Tuesday | November 21, 2017

Milestone Contractors Rebuilds Indiana Site with Higher RAP, Long-Term Service in Mind

Given the enormous production rates expected from Milestone’s customers, the company chose the long-term, four-day storage silos in a 3-by-3 setup. The Milestone team even repositioned the entrance,... [Full View]

Milestone President C.J. Potts wanted to invest in the future of the facility, bringing the Indianapolis site into the 21st century with a new plant, complete with all the bells and whistles.

Given the enormous production rates expected from Milestone’s customers, the company chose the long-term, four-day storage silos in a 3-by-3 setup. The Milestone team even repositioned the entrance,... [Full View]

Corporate Maintenance Manager Mark McGaughey said this plant is so quiet when working that the only person who can tell the difference between it running at 250 TPH and 600 TPH is the loader operator.... [Full View]

Corporate Maintenance Manager Mark McGaughey said this plant is so quiet when working that the only person who can tell the difference between it running at 250 TPH and 600 TPH is the loader operator.... [Full View]

From Astec Industries

In the southern Indiana and Indianapolis area, the name Milestone carries a reputation for both high quality and high quantity of asphalt products. Milestone Contractors LP, with headquarters in Columbus, Ohio, operates several asphalt plants, one of which is a legacy facility in southwestern Indianapolis that was the biggest of its kind, and had been owned by one of the original companies in the area. Milestone employees “draw upon a rich history in asphalt,” according to the company website. “Today’s modern Milestone has been formed from the merging of a number of small, family-owned companies, and some of these branches of Milestone have been in business since the 1930s.”

Time moves forward, and in 2016, the silos at the legacy facility were in need of repair and various components were nearing the end of their lifecycles. Milestone managers made the decision to replace the facility with a 600 TPH Astec plant with nine silos, 12 cold feed bins and six liquid asphalt cement (AC) storage tanks—making it one of the largest plants not just in the Indiana area, but in the country.

Corporate Maintenance Manager Mark McGaughey said this plant is so quiet when working that the only person who can tell the difference between it running at 250 TPH and 600 TPH is the loader operator.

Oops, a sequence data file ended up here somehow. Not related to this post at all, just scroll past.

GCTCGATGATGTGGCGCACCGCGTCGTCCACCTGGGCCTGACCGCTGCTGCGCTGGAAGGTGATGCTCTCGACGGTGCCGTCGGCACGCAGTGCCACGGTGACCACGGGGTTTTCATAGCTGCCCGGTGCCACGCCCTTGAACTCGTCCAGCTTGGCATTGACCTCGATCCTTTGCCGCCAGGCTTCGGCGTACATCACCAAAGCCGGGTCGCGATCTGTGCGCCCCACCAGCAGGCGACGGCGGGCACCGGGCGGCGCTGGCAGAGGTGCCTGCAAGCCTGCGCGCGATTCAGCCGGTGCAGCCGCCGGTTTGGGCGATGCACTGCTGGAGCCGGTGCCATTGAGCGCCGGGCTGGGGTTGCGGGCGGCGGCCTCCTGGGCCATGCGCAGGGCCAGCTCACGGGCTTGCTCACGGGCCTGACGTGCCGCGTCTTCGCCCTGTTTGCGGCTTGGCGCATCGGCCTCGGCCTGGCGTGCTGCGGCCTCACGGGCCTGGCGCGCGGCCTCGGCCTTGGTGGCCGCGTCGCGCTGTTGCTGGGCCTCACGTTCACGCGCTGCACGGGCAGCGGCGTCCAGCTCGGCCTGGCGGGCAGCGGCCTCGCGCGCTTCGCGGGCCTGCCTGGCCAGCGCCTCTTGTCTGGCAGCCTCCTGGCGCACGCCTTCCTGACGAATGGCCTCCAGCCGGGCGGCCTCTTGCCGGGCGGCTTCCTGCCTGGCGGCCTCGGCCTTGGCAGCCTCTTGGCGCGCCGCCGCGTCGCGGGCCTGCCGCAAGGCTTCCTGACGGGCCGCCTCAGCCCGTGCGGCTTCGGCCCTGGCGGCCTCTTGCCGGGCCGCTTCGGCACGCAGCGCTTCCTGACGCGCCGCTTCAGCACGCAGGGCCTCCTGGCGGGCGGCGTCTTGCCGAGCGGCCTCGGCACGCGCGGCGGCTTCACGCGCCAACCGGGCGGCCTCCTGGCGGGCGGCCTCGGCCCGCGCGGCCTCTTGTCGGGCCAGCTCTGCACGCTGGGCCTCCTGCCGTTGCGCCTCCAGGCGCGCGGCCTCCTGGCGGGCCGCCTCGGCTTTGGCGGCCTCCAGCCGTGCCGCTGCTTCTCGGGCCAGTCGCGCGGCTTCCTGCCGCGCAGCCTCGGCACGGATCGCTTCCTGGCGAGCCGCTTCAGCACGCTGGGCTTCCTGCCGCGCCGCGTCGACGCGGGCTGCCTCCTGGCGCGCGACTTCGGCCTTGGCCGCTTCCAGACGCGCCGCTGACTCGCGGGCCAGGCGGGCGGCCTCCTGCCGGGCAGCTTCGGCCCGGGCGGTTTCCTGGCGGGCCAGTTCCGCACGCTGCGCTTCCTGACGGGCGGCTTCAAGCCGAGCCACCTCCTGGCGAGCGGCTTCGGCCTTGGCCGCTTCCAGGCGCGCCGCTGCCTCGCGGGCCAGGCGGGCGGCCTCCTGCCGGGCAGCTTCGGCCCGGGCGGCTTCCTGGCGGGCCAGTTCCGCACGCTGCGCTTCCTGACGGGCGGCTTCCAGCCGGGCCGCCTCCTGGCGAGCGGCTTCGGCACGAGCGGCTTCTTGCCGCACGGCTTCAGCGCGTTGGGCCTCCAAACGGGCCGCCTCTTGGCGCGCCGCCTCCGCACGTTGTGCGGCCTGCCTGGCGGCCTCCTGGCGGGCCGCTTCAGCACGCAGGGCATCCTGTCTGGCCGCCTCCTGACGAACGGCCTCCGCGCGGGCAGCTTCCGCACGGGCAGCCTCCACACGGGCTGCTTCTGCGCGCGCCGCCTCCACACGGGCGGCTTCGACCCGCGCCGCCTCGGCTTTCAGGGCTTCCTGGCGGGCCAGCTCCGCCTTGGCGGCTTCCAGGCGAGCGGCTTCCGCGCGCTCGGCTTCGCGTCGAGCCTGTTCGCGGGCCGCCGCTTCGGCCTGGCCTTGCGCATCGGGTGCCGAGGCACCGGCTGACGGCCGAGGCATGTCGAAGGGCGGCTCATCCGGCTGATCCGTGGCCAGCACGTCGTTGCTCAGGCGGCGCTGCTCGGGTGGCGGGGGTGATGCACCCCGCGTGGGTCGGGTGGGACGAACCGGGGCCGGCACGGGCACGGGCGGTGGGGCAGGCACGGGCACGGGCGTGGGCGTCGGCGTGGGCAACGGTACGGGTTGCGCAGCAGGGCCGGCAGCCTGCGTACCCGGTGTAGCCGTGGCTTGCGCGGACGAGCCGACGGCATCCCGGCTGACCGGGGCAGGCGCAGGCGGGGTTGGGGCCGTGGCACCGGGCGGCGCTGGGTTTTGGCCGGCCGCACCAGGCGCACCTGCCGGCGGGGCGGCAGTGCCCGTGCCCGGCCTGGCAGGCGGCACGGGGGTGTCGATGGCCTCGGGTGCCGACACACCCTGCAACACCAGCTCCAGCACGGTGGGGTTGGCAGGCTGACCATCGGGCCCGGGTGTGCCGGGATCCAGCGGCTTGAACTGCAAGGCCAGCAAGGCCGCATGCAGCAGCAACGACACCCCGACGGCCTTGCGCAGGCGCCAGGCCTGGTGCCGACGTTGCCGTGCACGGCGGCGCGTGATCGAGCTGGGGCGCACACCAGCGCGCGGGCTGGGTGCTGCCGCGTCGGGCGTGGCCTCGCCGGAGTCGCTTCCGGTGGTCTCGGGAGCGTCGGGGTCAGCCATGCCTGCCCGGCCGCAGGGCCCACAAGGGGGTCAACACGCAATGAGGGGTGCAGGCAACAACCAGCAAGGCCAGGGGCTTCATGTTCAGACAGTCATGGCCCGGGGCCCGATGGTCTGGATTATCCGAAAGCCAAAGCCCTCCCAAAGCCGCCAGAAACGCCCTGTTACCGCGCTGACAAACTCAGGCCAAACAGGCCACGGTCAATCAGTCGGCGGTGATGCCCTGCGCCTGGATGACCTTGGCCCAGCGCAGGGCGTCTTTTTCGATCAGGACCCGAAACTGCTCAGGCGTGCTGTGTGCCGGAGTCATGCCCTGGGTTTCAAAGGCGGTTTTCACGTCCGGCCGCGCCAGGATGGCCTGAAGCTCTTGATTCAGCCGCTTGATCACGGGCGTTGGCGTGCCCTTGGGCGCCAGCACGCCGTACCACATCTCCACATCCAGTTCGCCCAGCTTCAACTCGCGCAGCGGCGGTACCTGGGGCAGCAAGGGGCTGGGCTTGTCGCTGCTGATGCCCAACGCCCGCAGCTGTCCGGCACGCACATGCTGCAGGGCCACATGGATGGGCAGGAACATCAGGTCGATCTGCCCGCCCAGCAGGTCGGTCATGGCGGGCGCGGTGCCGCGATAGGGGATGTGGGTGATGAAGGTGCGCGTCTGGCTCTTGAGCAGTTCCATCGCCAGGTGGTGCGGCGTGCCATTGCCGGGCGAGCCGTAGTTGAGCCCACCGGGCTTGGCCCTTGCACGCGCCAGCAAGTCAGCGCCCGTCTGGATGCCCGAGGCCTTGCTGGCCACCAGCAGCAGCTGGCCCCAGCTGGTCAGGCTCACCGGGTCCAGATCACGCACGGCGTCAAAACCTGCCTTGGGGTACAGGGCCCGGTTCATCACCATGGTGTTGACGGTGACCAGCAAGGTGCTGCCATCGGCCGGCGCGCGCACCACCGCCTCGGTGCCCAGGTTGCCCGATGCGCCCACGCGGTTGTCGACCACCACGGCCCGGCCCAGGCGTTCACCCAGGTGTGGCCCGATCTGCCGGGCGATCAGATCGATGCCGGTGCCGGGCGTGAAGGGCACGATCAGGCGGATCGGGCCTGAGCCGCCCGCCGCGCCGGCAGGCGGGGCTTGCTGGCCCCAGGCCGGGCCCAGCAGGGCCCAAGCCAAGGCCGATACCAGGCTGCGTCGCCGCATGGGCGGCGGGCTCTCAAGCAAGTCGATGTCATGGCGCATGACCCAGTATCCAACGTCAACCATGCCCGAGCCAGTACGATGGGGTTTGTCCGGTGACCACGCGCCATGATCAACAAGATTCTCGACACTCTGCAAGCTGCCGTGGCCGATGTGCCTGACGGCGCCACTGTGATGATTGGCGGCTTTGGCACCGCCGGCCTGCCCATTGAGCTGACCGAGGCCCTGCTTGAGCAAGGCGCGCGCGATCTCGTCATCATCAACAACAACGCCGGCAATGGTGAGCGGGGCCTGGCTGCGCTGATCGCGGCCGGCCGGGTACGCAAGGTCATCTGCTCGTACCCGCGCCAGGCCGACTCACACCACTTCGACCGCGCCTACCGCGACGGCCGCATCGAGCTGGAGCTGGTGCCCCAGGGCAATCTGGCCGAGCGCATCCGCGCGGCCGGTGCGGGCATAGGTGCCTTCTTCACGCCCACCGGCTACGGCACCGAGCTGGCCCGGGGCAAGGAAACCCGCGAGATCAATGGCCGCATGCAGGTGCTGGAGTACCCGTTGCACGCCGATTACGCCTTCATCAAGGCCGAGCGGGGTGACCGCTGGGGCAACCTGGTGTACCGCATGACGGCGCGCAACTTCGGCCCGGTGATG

Corporate Maintenance Manager Mark McGaughey said this plant is so quiet when working that the only person who can tell the difference between it running at 250 TPH and 600 TPH is the loader operator.

Mike James, Astec sales representative, said, “It’s certainly the largest plant I’ve ever been a part of. Just the parts list on this order was 13 pages.”

The designs called for maximum efficiency, as well as increased productivity. Originally, Milestone was considering overnight silos, but given the enormous production rates expected from Milestone’s customers, the company chose the long-term, four-day storage silos in a 3-by-3 setup.

According to James, if customer orders perform according to Milestone’s expectations, he wouldn’t be surprised to see an additional row of silos in the future. That’s because the plant will perform with a high percentage of recycle material. James shared that running mixes with high percentages of recycled asphalt pavement (RAP) has been challenging for producers in the past, but technology is catching up to the environmentally friendly practice. “Astec’s reputation is to fulfill customer expectations and they know it,” James said.

Corporate Maintenance Manager Mark McGaughey said this plant is so quiet when working that the only person who can tell the difference between it running at 250 TPH and 600 TPH is the loader operator.

Corporate Maintenance Manager Mark McGaughey said this plant is so quiet when working that the only person who can tell the difference between it running at 250 TPH and 600 TPH is the loader operator.

That’s true of customer Mark McGaughey, who served as plant manager for several years before becoming corporate maintenance manager for Milestone.

“We customized the plant to meet our specific needs with nine 320-ton silos and four truck scales equipped with RFID; this is probably the leading edge in terms of technology of any asphalt plant in the nation,” McGaughey said.